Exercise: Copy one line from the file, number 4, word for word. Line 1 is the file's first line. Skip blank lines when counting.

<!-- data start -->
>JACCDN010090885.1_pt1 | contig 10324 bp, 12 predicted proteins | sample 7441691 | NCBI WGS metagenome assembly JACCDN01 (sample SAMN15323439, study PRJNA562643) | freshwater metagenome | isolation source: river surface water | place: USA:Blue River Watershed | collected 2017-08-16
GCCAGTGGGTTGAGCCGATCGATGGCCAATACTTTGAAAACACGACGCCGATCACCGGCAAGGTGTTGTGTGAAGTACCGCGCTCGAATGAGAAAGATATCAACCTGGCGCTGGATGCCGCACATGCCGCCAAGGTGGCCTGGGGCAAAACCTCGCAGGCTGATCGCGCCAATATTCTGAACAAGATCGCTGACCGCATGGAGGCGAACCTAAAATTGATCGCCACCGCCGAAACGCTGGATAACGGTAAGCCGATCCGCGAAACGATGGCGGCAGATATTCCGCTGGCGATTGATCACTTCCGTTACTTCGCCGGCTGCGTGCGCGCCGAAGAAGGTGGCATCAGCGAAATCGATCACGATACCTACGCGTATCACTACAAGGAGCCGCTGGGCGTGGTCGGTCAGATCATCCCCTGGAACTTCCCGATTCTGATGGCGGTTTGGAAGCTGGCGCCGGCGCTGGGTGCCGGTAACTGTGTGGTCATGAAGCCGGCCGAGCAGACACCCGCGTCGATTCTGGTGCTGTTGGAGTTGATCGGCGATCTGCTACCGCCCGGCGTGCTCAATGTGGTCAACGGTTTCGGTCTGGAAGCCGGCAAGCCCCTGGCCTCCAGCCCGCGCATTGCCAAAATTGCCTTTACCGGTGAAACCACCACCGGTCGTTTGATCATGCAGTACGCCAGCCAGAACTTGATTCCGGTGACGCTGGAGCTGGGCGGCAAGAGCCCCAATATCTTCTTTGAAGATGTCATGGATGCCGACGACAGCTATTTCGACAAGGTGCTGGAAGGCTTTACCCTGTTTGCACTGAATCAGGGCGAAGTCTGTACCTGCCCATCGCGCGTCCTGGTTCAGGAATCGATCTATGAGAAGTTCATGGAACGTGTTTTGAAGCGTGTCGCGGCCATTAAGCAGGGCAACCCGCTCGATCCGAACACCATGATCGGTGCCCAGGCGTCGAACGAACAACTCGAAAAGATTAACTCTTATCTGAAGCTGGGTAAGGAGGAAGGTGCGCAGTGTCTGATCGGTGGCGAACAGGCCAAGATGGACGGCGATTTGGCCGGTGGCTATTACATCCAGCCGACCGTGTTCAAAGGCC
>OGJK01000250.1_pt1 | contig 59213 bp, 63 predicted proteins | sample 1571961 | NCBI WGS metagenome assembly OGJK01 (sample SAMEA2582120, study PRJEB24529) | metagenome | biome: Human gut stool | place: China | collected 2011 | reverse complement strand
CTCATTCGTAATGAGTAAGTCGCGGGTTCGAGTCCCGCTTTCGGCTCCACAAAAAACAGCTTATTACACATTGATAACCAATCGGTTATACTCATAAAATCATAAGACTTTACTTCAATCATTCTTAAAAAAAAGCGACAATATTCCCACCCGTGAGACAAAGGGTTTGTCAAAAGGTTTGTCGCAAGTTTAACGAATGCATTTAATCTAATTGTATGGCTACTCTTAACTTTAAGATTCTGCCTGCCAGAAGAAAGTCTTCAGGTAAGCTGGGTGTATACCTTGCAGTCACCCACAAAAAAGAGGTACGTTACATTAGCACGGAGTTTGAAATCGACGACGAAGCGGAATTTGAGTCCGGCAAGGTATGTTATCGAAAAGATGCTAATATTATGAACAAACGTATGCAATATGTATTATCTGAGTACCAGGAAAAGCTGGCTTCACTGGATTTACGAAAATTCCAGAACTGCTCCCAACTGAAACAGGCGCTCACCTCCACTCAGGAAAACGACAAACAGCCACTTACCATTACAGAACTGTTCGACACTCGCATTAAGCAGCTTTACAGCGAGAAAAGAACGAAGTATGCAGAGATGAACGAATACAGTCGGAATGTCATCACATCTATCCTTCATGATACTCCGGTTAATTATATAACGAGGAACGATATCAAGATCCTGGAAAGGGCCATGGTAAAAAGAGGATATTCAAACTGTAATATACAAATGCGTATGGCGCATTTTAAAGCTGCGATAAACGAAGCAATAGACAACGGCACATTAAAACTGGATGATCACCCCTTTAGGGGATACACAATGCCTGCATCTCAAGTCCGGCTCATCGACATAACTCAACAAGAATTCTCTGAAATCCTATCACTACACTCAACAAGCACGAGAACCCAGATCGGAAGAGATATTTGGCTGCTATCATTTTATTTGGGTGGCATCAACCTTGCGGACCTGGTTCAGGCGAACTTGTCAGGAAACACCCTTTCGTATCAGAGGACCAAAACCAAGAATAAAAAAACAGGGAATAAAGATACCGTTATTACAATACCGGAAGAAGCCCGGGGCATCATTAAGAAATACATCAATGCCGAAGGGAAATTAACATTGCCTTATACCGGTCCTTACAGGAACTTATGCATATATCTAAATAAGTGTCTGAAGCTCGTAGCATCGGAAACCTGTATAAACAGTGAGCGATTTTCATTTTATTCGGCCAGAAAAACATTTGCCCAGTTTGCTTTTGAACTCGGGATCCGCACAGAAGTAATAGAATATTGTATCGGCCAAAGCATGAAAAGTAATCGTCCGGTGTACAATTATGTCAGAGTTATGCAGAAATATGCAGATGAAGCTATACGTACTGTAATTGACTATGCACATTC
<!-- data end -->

CTCATTCGTAATGAGTAAGTCGCGGGTTCGAGTCCCGCTTTCGGCTCCACAAAAAACAGCTTATTACACATTGATAACCAATCGGTTATACTCATAAAATCATAAGACTTTACTTCAATCATTCTTAAAAAAAAGCGACAATATTCCCACCCGTGAGACAAAGGGTTTGTCAAAAGGTTTGTCGCAAGTTTAACGAATGCATTTAATCTAATTGTATGGCTACTCTTAACTTTAAGATTCTGCCTGCCAGAAGAAAGTCTTCAGGTAAGCTGGGTGTATACCTTGCAGTCACCCACAAAAAAGAGGTACGTTACATTAGCACGGAGTTTGAAATCGACGACGAAGCGGAATTTGAGTCCGGCAAGGTATGTTATCGAAAAGATGCTAATATTATGAACAAACGTATGCAATATGTATTATCTGAGTACCAGGAAAAGCTGGCTTCACTGGATTTACGAAAATTCCAGAACTGCTCCCAACTGAAACAGGCGCTCACCTCCACTCAGGAAAACGACAAACAGCCACTTACCATTACAGAACTGTTCGACACTCGCATTAAGCAGCTTTACAGCGAGAAAAGAACGAAGTATGCAGAGATGAACGAATACAGTCGGAATGTCATCACATCTATCCTTCATGATACTCCGGTTAATTATATAACGAGGAACGATATCAAGATCCTGGAAAGGGCCATGGTAAAAAGAGGATATTCAAACTGTAATATACAAATGCGTATGGCGCATTTTAAAGCTGCGATAAACGAAGCAATAGACAACGGCACATTAAAACTGGATGATCACCCCTTTAGGGGATACACAATGCCTGCATCTCAAGTCCGGCTCATCGACATAACTCAACAAGAATTCTCTGAAATCCTATCACTACACTCAACAAGCACGAGAACCCAGATCGGAAGAGATATTTGGCTGCTATCATTTTATTTGGGTGGCATCAACCTTGCGGACCTGGTTCAGGCGAACTTGTCAGGAAACACCCTTTCGTATCAGAGGACCAAAACCAAGAATAAAAAAACAGGGAATAAAGATACCGTTATTACAATACCGGAAGAAGCCCGGGGCATCATTAAGAAATACATCAATGCCGAAGGGAAATTAACATTGCCTTATACCGGTCCTTACAGGAACTTATGCATATATCTAAATAAGTGTCTGAAGCTCGTAGCATCGGAAACCTGTATAAACAGTGAGCGATTTTCATTTTATTCGGCCAGAAAAACATTTGCCCAGTTTGCTTTTGAACTCGGGATCCGCACAGAAGTAATAGAATATTGTATCGGCCAAAGCATGAAAAGTAATCGTCCGGTGTACAATTATGTCAGAGTTATGCAGAAATATGCAGATGAAGCTATACGTACTGTAATTGACTATGCACATTC